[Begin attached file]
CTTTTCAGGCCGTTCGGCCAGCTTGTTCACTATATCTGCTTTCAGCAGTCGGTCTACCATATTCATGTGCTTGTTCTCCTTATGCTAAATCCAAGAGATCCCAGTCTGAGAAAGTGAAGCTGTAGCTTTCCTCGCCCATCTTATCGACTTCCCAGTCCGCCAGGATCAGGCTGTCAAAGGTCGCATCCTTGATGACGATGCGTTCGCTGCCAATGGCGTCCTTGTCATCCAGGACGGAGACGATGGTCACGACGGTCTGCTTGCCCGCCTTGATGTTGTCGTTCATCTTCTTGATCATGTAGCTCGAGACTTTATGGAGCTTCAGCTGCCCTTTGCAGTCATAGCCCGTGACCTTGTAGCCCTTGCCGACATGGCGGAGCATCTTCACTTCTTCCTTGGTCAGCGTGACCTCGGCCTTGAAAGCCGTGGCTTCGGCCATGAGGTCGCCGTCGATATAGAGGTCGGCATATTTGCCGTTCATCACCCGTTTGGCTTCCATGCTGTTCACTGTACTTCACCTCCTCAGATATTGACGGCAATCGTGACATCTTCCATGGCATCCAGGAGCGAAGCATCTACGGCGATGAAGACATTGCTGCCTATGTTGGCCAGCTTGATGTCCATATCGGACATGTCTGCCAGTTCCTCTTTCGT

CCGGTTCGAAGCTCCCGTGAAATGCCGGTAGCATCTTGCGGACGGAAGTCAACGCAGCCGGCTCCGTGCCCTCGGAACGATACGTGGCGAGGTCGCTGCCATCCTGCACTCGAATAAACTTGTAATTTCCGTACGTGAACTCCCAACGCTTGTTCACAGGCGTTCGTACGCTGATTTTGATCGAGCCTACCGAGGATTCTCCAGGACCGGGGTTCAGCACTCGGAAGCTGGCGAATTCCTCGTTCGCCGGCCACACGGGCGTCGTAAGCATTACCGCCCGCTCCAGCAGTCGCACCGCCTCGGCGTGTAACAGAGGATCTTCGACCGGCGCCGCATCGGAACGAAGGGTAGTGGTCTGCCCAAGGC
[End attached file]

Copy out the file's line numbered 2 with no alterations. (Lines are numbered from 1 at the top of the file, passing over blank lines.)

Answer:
CCGGTTCGAAGCTCCCGTGAAATGCCGGTAGCATCTTGCGGACGGAAGTCAACGCAGCCGGCTCCGTGCCCTCGGAACGATACGTGGCGAGGTCGCTGCCATCCTGCACTCGAATAAACTTGTAATTTCCGTACGTGAACTCCCAACGCTTGTTCACAGGCGTTCGTACGCTGATTTTGATCGAGCCTACCGAGGATTCTCCAGGACCGGGGTTCAGCACTCGGAAGCTGGCGAATTCCTCGTTCGCCGGCCACACGGGCGTCGTAAGCATTACCGCCCGCTCCAGCAGTCGCACCGCCTCGGCGTGTAACAGAGGATCTTCGACCGGCGCCGCATCGGAACGAAGGGTAGTGGTCTGCCCAAGGC